Certain departments at tech companies outside engineering, such as business development, customer success, communications, and marketing, also tend to be more heavily stacked with women and historically underrepresented ethnic minorities. Brown says these types of roles have garnered increasing respect and prominence in recent years. But Mimi Fox Melton, CEO at Code 2040, a nonprofit that helps early career Black and Latinx technologists advance in the industry, says individuals in these roles are still more likely to face layoffs because they are seen as less essential to the business than those who develop or maintain the product.
“Most of the time, you see BIPOC candidates being hired into the HR and recruitment space,” says Fox Melton. “But in a hiring freeze, you don’t need as many people recruiting candidates, so those people will face layoffs.”
Kaplan also told WIRED that managers often don’t take into account how processes used to identify workers or roles to eliminate may be biased against certain demographics. “Even systems that are designed to be neutral end up disadvantaging women and people of color,” she says. Research has shown that in performance reviews, women and especially people of color are often rated lower for similar performance than their colleagues, making them appear to contribute less than they really do. Choosing to lay off newer employees and protect those who have demonstrated loyalty by staying at the company for several years might sound reasonable in theory, but in practice Kaplan says this method would put people hired as part of more recent pushes for diversity on the chopping block.
“In their early growth stages, most companies hire by referral,” says Fox Melton. “We know that 75 percent of white people have all-white networks, meaning that companies are more likely to be hiring more and more white people early on.”
Tech companies’ efforts to bring workers back to their luxe offices may also end up reducing workforce diversity. The remote work revolution prompted by the pandemic helped companies seeking to bring in employees from underrepresented backgrounds, says Bhaskar Chakravorti, dean of global business at the Fletcher School of Law and Diplomacy at Tufts University. Meta’s most recent diversity report acknowledged remote work as a key factor in bringing in a more diverse pool of talent.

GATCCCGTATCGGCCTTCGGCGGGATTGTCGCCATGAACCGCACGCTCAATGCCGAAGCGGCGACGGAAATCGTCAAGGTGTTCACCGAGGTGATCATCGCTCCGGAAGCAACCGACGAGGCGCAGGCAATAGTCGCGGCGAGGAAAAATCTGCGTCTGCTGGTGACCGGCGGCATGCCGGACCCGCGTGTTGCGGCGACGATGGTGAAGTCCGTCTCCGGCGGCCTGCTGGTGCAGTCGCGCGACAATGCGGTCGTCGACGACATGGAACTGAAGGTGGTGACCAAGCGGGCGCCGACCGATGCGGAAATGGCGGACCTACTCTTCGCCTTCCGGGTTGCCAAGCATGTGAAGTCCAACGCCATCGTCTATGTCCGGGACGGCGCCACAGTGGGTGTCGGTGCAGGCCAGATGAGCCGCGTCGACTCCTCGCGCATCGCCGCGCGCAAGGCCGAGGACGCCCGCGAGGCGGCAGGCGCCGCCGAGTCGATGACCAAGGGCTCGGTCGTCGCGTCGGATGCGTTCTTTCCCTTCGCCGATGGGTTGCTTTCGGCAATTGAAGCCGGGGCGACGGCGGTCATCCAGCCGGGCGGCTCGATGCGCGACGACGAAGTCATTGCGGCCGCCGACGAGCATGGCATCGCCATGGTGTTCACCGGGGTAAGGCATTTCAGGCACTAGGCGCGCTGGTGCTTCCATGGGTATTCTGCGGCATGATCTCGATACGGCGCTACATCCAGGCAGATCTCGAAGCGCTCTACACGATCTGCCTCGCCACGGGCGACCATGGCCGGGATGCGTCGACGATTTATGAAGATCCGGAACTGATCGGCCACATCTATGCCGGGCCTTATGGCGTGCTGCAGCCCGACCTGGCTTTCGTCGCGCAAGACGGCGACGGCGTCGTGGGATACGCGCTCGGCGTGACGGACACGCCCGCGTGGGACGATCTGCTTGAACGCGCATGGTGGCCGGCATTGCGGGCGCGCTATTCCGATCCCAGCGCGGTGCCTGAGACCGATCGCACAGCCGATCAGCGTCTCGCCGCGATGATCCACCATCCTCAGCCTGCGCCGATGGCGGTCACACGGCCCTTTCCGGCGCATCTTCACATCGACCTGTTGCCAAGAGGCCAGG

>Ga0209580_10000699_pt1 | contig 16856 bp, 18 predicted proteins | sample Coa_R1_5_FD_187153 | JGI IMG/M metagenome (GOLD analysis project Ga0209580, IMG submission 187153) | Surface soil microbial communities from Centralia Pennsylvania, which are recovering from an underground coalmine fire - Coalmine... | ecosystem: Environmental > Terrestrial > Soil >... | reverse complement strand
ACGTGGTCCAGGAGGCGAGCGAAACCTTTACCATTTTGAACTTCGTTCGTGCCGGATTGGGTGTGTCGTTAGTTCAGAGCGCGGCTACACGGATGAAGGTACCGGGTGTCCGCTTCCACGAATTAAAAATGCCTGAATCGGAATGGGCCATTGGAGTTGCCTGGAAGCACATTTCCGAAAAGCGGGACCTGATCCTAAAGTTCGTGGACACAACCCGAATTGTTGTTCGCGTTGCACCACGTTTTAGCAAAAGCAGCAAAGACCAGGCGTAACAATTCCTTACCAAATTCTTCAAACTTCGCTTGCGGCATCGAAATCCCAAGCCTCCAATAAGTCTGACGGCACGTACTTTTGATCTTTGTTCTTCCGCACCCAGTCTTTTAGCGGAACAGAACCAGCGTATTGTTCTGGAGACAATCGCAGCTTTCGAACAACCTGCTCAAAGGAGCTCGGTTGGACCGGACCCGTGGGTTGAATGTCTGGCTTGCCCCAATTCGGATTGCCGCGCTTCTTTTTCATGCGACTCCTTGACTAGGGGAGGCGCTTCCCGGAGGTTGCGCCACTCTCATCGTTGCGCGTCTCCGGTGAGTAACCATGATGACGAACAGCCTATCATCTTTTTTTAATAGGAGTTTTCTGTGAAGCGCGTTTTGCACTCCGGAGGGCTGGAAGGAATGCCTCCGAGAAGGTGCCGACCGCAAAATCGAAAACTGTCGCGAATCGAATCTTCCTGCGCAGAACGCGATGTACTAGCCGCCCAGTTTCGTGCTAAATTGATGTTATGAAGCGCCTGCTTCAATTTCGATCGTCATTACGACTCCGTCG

“When companies hire more diverse people from places like Atlanta, or in Texas, or the South they can retain them because they’re allowing them to work close to their social networks, and their homes, and their communities,” Chakravorti says. “And that helps employees of color because they feel that they don’t have to move to a city like Boston, which is quite alienating for a lot of employees of color, because it’s not the friendliest environment.”
With many tech companies, including Google, now pushing workers to return to the office, Chakravorti says some women and BIPOC employees are choosing to leave of their own accord. Women still do the bulk of household management and childcare, and while remote work doesn’t guarantee equality, a survey conducted last year by FlexJobs found that 68 percent of women would prefer to continue to work remotely, with many citing work-life balance. Being required to return to the office threatens to throw off that balance. “It is making it harder for women,” Chakravorti says.
Image and article originally from www.wired.com. Read the original article here.